Trust in our government is at near record lows, and the one thing that Democrats, Republicans and independents can all agree on is that the system is neither working the way it should nor for whom it should: the American people.
For a decade and a half, I served our country as an FBI special agent and federal prosecutor, serving as a national supervisor for the FBI’s Political Corruption Unit, where I worked to promote democracy and restore integrity to governmental institutions, both domestically and internationally. The common thread in all of these cases was that, when the system was broken, career partisan politicians lacked both the desire and the ability to fix it.
Today, I’m running for Congress to take my FBI anti-corruption experiences to Capitol Hill as a political outsider focused on solutions. But it doesn’t end there.
While changing those we send to Washington to represent us will advance the cause of reform for a time, a broken, corrupting system will continue to break and corrupt even those with the best of intentions. Accordingly, the process itself must be reformed, too.
That’s why I’m the only candidate in this race with a detailed plan to truly reform Congress and weed out corruption at its roots, so that our government works for the people, not for the politicians or special interests:
Likewise, Congress as an institution must embrace these changes. To facilitate that process, I am calling for the creation of a bipartisan commission to develop best practices for the Congress of tomorrow. This reform is not without precedent.
In the 20th century alone, Congress undertook the creation and execution of three of these bipartisan “joint committees” aimed at examining how our legislative body and its processes could be reformed to encourage modernization, increase efficiency and embrace transparency. It’s no wonder that these efforts took place, roughly, once per generation (1945-1946, 1965-1966, 1992-1993).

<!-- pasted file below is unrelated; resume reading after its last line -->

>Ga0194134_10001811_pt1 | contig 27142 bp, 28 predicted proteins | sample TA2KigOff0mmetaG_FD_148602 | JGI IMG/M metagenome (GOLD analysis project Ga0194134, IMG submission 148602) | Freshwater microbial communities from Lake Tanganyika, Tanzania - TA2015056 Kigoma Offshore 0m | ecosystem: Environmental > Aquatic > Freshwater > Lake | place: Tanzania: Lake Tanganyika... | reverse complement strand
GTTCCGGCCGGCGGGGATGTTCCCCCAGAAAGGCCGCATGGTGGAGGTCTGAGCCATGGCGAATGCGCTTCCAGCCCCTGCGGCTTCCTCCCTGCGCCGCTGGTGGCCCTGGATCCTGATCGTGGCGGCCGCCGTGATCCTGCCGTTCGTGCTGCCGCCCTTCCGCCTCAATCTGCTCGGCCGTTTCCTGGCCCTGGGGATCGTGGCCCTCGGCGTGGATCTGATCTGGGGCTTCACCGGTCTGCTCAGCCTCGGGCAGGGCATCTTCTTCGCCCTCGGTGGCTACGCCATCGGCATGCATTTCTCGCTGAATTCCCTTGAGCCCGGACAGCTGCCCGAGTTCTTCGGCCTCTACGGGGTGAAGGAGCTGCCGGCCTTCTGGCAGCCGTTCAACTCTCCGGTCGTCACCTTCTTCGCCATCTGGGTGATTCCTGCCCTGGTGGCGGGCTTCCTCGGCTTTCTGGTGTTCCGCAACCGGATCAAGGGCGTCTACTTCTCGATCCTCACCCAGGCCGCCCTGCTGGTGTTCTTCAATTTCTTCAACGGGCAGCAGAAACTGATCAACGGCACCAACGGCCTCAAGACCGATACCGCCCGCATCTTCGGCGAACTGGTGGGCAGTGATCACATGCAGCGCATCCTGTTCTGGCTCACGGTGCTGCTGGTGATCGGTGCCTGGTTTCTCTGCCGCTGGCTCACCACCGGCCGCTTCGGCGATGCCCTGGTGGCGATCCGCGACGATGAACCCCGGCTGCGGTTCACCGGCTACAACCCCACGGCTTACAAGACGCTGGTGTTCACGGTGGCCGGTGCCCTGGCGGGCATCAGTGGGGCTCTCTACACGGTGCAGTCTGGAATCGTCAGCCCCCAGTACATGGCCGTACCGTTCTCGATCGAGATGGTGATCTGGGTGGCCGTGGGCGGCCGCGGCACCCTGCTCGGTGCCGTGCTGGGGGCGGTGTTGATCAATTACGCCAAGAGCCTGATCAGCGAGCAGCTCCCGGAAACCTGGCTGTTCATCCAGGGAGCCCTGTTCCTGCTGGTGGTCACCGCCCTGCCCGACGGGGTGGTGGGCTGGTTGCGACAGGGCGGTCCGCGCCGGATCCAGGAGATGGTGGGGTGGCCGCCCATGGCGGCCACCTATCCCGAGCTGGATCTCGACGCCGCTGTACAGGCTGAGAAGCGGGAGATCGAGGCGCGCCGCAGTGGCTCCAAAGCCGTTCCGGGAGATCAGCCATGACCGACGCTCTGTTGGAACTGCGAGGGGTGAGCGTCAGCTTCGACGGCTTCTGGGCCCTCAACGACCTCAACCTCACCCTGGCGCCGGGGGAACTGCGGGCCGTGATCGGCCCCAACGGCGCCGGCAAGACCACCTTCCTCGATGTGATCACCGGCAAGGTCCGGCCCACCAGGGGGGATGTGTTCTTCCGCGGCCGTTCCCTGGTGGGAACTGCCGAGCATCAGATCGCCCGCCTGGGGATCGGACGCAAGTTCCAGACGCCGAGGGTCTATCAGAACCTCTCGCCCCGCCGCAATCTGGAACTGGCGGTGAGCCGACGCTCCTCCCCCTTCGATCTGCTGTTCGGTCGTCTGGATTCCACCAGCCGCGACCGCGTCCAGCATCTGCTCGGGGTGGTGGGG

While changes from the early 1990s certainly helped reform the committee system and staffing needs, there is little doubt we are long overdue for a change. Since 1995, when many of the last joint committee’s reforms were realized, our nation has undergone a transformation in every aspect — from business and industry to our means of communication and interaction. The internet age has taken us to a new frontier, yet unlike our past, our government has (so far) been unwilling to modernize itself to meet our challenges. This must change.
While government reform might not be the top issue for many voters at a time of economic uncertainty and global instability, the fact is our government needs to fix its own problems before it can go about tackling the very serious problems that face our nation, from our massive national debt to the persistent threat of terrorism.
I am running for Congress because I believe that everyone who works hard and plays by the rules deserves a fair shot at their American dream. Our government, because of forces of corruption or a stubborn refusal to meet our nation’s changing needs, must not act as a roadblock to this goal.
And this much is clear: The change we need to ensure security and opportunity for all can only come from outside of the system. It cannot and will not come from career partisan politicians who represent perpetual gridlock and a continuation of the broken status quo.